The coincidence between the fall of the Soviet Union and the consequent rapid democratization of Sub-Saharan Africa are a clear sign that the democratization of Africans was decided upon by powers, interests and activity of the west. Africans realized democracy only when the west wanted, and they experienced dictatorships only when the west wanted, and got the type of democracy that the west wanted.

As a matter of historical fact, even the African independence was influenced by activity in the west and Europeans allowed Africans to have the independence and have it the way the west wanted. The independence movement coincided with the end of the Second World War. The war which ended in 1945 had weakened European powers economically and militarily and cities were in ruins. Europe was therefore too weak to manage colonies across the continent. Europeans had to channel resources towards the nursing of the wounds inflicted by the war and reconstruction of devastated cities. As a result, having found new partnership in the USA, which had the economic stamina to bail Europe out with aid packages, they collectively switched the colonialism strategy to a cheaper and easier form of colonialism just to pacify nationalistic revolutions and spare resources to rebuild their countries. Therefore, they allowed Africans to get independent while they had a recolonization strategy already hatched and awaiting implementation.

Africa will never progress and compete fairly with its former colonial masters and the rest of the world until it weans itself totally from them and from every institution that embodies interests of western imperialism. Until the USA and European countries stop dictating economic and governance policies of African governments, Africa will continue to trail behind.

The reason the USA progressed after gaining independence from Britain is that they practically got independent and began to build political and economic systems that served indigenous interests. Upon independence, the USA created a vibrant democracy that the world had never seen before which responded to the needs of the American people and represented their ideologies and values. They also created a vibrant economic system backed by a functioning banking system and capitalism which would best respond to who they were as Americans and what their society aspired for.

The Chinese people too have risen to the top of the world because they rejected foreign influence and pursued politics, economics and social systems that best responded to their needs with respect to their history and culture. The Chinese refused to assimilate to systems of the west like capitalism and democracy. Until today, China has its own political system which is neither western democracy nor autocracy but it is Chinese and it works for them. They have their own economic system which is neither western capitalism nor any type easy to define, but, it is Chinese and it works for them.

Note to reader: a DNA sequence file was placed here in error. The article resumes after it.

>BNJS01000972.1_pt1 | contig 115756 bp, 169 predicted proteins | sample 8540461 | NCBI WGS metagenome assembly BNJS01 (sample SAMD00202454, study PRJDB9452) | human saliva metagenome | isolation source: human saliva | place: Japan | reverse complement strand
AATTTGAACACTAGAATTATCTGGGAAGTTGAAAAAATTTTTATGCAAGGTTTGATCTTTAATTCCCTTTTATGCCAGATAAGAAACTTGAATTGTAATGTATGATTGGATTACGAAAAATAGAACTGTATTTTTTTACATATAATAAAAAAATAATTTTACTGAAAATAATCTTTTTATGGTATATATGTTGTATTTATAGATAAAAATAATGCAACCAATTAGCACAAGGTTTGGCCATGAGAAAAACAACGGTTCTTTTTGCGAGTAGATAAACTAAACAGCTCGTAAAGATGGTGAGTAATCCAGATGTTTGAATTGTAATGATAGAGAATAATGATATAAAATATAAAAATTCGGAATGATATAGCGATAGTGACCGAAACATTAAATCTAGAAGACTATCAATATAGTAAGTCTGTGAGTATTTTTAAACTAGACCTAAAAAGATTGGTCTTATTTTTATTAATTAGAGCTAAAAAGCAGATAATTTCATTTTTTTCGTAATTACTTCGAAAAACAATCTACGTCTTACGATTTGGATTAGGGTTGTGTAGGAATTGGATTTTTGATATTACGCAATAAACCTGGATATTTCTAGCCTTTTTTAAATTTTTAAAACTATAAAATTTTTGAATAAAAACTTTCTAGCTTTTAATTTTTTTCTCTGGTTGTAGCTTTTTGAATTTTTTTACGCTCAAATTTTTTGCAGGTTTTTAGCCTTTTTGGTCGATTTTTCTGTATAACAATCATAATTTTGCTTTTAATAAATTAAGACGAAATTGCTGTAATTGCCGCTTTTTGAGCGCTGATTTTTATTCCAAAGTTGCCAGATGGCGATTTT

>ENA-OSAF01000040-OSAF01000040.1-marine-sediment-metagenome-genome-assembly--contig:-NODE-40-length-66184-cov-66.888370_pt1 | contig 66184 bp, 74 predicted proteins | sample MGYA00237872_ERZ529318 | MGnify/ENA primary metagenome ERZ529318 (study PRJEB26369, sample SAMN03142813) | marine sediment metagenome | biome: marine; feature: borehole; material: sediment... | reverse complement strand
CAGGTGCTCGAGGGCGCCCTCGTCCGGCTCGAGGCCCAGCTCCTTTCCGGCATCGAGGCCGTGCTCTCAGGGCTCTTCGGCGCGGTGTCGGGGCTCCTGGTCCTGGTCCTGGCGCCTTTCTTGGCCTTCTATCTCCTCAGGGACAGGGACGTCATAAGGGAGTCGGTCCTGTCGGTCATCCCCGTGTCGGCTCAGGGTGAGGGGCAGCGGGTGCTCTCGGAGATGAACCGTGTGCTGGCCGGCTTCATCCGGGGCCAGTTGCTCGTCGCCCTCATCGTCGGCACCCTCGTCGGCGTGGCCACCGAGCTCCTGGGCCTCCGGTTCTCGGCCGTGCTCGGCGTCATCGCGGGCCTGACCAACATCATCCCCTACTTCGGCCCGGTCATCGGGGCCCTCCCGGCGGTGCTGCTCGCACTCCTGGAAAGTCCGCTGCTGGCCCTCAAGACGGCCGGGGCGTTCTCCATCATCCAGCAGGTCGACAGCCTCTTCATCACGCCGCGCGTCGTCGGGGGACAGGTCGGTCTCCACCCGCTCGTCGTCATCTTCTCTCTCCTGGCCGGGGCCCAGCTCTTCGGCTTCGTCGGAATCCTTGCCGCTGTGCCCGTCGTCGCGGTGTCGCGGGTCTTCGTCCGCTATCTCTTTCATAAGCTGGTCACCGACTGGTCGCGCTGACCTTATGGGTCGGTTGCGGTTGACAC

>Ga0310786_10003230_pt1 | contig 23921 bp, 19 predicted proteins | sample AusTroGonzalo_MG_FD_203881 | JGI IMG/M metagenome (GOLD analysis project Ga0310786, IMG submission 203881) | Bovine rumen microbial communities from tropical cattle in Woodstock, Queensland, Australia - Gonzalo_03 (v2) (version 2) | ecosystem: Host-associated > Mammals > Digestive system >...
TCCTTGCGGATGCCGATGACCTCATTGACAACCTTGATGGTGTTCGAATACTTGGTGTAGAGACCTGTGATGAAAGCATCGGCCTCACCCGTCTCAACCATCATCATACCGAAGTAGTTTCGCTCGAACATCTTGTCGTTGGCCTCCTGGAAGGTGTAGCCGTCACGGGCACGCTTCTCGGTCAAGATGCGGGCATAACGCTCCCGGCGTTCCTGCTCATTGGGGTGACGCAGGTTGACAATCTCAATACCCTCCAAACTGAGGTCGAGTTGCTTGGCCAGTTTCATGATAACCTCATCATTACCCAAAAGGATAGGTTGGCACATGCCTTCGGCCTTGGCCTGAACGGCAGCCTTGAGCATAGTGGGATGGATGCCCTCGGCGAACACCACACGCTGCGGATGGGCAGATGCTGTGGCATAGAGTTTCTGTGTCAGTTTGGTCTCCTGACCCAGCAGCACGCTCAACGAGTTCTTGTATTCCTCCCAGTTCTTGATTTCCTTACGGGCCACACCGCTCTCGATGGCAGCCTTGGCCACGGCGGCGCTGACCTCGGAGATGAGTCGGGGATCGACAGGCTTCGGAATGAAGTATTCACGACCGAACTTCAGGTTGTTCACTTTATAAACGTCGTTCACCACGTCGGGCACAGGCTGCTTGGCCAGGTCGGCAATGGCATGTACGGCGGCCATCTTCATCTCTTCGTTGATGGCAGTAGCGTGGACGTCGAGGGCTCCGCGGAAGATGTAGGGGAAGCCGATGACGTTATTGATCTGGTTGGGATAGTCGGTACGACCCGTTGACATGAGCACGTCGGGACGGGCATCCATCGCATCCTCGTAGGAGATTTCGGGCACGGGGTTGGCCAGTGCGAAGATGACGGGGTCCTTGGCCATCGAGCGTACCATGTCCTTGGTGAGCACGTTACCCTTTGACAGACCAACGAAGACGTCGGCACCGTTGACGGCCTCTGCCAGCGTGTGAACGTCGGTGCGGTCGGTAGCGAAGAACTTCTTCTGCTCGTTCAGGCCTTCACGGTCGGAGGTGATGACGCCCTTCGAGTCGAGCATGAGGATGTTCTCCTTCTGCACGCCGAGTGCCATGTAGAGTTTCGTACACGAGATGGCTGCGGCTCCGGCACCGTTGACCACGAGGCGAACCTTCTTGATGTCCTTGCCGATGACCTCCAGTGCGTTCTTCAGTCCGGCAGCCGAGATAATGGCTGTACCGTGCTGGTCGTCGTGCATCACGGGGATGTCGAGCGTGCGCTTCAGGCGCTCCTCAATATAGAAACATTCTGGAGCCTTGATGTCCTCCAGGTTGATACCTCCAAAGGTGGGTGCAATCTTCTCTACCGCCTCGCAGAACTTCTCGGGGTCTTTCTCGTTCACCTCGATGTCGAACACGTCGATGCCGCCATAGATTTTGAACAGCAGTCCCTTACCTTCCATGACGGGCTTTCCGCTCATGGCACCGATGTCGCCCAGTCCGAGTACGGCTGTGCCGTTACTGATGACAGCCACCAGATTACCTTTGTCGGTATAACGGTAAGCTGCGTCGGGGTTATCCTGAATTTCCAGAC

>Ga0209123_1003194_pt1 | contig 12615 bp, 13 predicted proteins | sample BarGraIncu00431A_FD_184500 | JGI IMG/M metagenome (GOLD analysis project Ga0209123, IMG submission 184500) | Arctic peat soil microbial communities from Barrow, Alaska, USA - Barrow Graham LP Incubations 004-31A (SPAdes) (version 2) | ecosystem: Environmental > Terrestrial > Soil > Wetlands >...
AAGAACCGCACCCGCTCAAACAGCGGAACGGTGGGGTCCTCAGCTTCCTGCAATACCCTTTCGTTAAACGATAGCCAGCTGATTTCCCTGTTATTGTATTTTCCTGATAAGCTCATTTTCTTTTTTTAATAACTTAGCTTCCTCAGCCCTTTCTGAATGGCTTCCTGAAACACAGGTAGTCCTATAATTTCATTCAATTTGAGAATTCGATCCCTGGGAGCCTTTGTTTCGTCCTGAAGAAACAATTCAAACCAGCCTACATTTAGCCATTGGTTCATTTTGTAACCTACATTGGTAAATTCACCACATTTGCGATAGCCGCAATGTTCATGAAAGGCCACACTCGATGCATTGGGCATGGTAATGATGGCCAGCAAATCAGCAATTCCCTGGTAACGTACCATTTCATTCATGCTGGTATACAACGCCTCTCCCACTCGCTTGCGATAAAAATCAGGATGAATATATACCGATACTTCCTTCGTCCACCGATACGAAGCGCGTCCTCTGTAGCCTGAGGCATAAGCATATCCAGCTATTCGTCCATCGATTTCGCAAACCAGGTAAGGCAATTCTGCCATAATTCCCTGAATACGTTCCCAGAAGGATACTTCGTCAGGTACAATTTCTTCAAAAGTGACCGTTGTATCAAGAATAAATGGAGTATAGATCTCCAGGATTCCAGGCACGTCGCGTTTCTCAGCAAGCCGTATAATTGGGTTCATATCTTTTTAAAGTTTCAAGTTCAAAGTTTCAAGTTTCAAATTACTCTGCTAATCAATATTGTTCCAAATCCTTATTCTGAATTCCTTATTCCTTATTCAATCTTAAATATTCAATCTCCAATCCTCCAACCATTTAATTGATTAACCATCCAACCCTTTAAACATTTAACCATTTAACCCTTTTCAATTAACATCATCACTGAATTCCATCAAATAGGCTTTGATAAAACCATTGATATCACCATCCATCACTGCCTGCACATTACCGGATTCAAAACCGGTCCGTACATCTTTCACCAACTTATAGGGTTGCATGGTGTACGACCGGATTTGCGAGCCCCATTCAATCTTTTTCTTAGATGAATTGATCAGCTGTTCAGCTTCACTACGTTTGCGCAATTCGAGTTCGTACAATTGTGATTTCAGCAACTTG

Another exciting example about merits of divorcing influences of western imperialism which Africans must learn from is the growth of Russia. After the fall of the Soviet Union under compromises of the leadership of the Soviet President, Mikhail Gorbachev, Americans treated Russia like a loser. They rejoiced to have eliminated the only military rival and geopolitical opponent and obstruction they had on earth since 1945. They forced certain concessions on Russia and influenced political and economic systems and policies which were in the interest of Americans and Europe. They even began to expand NATO into former soviet states in act of direct humiliation towards the Russians.

But in the second decade after the collapse of the Soviet, Russians decided to pursue Russian politics and economics and confront western imperialistic tendencies especially with the coming in of Vladimir Putin in the Russian political arena by the year 2000. Russia does not practice western democracy neither do they practice autocracy. They practice “Russian democracy” and it works for them, and so does their economics. As a result, Russia has once again become a global power and a strong determining player in geopolitics, with growing military and economic might.

Africans must learn that only those countries that choose to be really independent and divorce themselves from foreign influences, especially of the USA and Europe, and pursue indigenous social, political and economic systems and policies, are the only countries that progress and prosper. Africans must choose a path of real independence which they have never had.

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Thitherward
Guest
Thitherward
2 months 19 days ago

Mr Sibande, if, as you say, ‘colonialism did more good for Africans than harm’ and ‘everything that Africa is proud of today occurred during colonialism’, why do you conclude that ‘only those countries that choose to be really independent and divorce themselves from foreign influences . . . progress and prosper’? Your conclusion is not justified by your premises.

Winston Msowoya
Guest
Winston Msowoya
2 months 23 days ago
The subject here is Africa’s lack of advancement economically and politically.Lyson Sibande has laid down his analysis fairly well,but did not explain fully the reasons why that has happened and it seems to me that he lays blames on former colonial and imperialist powers to a larger extent.However, Martin Meredith has written a narrative history of novel Africa ,devoid of pseudo intellectual frills,gender discourse or post colonial angst.He takes each of the larger African countries and tells you what happened there after independence in chronological order.It is a joy.Africa’s rulers will hate it. Mr.Meredith’s sober demolition of some of Africa’s… Read more »
Mzala
Guest
2 months 24 days ago

I enjoyed reading this piece. Full of facts and wisdom